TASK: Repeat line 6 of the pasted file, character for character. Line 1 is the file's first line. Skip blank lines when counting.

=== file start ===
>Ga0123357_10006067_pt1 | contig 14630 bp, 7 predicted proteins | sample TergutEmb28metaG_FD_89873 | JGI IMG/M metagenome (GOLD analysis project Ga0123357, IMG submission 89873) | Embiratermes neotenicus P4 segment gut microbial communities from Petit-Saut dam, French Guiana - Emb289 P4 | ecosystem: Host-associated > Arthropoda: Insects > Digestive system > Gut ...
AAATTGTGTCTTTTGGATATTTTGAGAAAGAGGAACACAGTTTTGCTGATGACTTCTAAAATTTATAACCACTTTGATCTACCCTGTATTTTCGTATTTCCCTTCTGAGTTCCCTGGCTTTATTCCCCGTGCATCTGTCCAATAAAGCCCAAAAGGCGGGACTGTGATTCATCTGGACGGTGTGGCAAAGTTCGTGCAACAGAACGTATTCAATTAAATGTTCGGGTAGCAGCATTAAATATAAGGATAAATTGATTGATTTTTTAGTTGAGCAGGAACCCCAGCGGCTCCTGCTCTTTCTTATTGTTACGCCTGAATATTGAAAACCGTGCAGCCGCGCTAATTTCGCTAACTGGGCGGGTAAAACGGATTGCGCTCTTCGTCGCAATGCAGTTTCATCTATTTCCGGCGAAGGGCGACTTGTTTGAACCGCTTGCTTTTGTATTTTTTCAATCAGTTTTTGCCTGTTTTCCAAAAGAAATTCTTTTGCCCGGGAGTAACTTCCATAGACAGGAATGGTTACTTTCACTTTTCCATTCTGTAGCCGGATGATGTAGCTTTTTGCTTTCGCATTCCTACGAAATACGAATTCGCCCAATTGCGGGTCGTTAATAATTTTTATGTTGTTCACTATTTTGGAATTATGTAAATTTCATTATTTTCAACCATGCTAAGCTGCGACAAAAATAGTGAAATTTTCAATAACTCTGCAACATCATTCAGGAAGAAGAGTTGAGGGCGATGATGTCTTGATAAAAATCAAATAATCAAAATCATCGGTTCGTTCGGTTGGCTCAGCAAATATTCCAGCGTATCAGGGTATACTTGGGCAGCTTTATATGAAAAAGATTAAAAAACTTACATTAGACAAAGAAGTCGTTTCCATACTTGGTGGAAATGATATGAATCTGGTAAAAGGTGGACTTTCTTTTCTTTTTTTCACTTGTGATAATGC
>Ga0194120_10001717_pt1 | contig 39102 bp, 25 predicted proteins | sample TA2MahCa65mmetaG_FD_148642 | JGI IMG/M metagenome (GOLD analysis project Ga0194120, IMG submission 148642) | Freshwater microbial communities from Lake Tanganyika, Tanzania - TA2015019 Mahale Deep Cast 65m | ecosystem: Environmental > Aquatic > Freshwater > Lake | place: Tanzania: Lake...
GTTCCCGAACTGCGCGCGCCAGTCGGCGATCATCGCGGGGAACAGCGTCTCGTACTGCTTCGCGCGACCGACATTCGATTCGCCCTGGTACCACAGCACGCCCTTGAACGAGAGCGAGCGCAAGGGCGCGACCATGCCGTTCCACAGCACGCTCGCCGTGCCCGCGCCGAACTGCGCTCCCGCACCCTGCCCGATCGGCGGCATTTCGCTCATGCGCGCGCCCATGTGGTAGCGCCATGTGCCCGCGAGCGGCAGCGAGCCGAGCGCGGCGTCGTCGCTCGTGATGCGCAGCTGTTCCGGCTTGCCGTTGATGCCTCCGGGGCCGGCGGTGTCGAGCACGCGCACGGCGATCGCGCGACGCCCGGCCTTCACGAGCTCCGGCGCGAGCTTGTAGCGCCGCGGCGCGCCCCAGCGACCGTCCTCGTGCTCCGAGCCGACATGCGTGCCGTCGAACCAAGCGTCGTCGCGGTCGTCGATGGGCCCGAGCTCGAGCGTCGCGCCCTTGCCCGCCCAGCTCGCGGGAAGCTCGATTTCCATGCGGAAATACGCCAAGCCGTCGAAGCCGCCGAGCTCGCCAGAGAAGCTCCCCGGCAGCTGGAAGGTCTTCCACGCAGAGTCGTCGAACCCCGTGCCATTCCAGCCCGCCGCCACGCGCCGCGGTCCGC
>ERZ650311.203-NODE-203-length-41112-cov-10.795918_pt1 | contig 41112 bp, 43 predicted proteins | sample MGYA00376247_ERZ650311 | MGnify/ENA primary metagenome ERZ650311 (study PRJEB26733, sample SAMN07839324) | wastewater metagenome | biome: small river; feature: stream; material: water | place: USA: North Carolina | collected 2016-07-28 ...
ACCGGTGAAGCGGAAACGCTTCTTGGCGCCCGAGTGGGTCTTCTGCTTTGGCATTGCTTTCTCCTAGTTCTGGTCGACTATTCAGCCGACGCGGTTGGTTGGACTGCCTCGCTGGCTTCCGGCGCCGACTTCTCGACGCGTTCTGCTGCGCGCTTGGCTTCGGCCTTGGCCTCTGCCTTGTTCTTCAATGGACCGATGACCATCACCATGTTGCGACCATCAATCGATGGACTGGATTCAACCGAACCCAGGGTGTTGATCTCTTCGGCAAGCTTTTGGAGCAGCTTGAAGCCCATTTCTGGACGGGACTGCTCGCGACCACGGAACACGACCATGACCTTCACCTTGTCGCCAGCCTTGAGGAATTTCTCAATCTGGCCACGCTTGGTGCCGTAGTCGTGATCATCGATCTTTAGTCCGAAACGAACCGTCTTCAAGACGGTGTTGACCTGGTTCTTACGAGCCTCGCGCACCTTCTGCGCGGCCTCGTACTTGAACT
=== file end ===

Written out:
ACCGGTGAAGCGGAAACGCTTCTTGGCGCCCGAGTGGGTCTTCTGCTTTGGCATTGCTTTCTCCTAGTTCTGGTCGACTATTCAGCCGACGCGGTTGGTTGGACTGCCTCGCTGGCTTCCGGCGCCGACTTCTCGACGCGTTCTGCTGCGCGCTTGGCTTCGGCCTTGGCCTCTGCCTTGTTCTTCAATGGACCGATGACCATCACCATGTTGCGACCATCAATCGATGGACTGGATTCAACCGAACCCAGGGTGTTGATCTCTTCGGCAAGCTTTTGGAGCAGCTTGAAGCCCATTTCTGGACGGGACTGCTCGCGACCACGGAACACGACCATGACCTTCACCTTGTCGCCAGCCTTGAGGAATTTCTCAATCTGGCCACGCTTGGTGCCGTAGTCGTGATCATCGATCTTTAGTCCGAAACGAACCGTCTTCAAGACGGTGTTGACCTGGTTCTTACGAGCCTCGCGCACCTTCTGCGCGGCCTCGTACTTGAACT